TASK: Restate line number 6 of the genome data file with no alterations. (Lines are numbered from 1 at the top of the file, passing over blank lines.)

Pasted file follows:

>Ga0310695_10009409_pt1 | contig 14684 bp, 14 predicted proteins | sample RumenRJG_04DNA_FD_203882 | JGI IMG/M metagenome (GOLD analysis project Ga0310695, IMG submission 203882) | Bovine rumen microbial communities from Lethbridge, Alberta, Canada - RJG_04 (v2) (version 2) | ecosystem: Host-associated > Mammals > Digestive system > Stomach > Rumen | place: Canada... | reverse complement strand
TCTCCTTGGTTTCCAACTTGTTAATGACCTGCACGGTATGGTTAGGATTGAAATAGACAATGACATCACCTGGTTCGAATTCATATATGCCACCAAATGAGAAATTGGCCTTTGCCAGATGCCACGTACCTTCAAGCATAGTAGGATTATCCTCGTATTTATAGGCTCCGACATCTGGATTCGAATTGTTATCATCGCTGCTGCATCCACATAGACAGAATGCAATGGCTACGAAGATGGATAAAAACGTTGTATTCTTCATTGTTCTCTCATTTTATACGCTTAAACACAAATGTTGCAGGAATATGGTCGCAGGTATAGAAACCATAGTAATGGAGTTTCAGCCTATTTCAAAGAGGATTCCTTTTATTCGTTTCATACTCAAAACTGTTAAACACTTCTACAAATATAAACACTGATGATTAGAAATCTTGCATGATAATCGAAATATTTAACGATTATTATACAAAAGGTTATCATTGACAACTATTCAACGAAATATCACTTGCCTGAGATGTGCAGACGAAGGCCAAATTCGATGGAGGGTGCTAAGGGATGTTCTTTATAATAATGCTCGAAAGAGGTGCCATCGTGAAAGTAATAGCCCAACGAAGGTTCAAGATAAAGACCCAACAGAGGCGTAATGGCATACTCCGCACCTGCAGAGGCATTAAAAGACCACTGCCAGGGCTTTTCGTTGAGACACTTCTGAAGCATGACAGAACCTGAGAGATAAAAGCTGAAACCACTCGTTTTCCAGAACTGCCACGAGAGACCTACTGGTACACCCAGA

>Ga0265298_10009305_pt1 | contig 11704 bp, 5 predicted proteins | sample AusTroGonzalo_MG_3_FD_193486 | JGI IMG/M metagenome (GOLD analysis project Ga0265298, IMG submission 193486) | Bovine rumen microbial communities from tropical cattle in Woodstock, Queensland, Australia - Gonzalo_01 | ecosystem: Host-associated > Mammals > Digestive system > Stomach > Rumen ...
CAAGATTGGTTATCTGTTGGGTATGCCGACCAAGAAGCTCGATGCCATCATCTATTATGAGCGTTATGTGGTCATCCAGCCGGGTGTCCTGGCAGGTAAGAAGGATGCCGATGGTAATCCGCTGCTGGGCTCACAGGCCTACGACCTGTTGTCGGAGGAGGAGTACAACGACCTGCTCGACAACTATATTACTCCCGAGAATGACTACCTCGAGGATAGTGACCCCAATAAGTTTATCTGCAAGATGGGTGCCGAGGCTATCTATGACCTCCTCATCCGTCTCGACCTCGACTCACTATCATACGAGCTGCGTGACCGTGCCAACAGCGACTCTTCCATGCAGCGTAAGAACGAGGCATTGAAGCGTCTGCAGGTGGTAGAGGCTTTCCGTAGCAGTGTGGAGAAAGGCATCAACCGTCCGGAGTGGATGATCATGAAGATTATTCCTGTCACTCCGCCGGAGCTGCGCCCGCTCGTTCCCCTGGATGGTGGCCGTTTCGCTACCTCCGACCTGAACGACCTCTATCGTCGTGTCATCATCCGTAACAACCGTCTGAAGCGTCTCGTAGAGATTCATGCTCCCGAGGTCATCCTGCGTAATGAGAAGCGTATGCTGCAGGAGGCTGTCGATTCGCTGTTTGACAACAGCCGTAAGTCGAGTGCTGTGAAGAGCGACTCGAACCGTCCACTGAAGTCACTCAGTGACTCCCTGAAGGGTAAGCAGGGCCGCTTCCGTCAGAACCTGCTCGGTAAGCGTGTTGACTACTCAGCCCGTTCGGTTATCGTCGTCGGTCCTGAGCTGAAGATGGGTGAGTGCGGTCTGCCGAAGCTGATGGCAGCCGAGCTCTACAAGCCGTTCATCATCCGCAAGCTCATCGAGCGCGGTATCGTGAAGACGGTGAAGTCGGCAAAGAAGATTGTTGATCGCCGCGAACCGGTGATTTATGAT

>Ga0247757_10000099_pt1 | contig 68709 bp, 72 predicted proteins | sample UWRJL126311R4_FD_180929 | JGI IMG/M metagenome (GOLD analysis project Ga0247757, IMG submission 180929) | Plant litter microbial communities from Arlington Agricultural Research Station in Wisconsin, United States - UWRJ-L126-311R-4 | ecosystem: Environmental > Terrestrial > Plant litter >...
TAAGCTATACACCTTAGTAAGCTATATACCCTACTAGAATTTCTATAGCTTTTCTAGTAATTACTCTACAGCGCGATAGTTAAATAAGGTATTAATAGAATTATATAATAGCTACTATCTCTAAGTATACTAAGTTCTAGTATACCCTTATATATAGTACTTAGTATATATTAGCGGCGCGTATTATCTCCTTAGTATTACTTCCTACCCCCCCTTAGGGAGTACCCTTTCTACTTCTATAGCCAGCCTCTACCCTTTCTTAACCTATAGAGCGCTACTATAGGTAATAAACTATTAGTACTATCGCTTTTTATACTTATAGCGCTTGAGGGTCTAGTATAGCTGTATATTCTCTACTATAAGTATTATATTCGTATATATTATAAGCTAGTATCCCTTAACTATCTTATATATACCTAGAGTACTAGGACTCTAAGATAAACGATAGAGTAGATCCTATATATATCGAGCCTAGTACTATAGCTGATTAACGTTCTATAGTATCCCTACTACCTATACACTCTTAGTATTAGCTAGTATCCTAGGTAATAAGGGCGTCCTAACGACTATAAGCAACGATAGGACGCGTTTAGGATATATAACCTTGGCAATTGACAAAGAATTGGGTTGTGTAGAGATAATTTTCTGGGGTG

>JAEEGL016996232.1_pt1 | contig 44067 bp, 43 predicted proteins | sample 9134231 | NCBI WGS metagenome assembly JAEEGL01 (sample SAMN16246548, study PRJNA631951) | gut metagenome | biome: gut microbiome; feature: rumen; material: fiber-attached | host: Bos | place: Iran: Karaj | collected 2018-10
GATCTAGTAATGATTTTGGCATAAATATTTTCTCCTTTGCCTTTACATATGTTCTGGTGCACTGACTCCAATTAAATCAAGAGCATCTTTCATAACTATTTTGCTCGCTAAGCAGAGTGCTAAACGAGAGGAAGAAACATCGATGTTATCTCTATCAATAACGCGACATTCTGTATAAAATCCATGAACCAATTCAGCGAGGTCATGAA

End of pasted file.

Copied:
TAAGCTATACACCTTAGTAAGCTATATACCCTACTAGAATTTCTATAGCTTTTCTAGTAATTACTCTACAGCGCGATAGTTAAATAAGGTATTAATAGAATTATATAATAGCTACTATCTCTAAGTATACTAAGTTCTAGTATACCCTTATATATAGTACTTAGTATATATTAGCGGCGCGTATTATCTCCTTAGTATTACTTCCTACCCCCCCTTAGGGAGTACCCTTTCTACTTCTATAGCCAGCCTCTACCCTTTCTTAACCTATAGAGCGCTACTATAGGTAATAAACTATTAGTACTATCGCTTTTTATACTTATAGCGCTTGAGGGTCTAGTATAGCTGTATATTCTCTACTATAAGTATTATATTCGTATATATTATAAGCTAGTATCCCTTAACTATCTTATATATACCTAGAGTACTAGGACTCTAAGATAAACGATAGAGTAGATCCTATATATATCGAGCCTAGTACTATAGCTGATTAACGTTCTATAGTATCCCTACTACCTATACACTCTTAGTATTAGCTAGTATCCTAGGTAATAAGGGCGTCCTAACGACTATAAGCAACGATAGGACGCGTTTAGGATATATAACCTTGGCAATTGACAAAGAATTGGGTTGTGTAGAGATAATTTTCTGGGGTG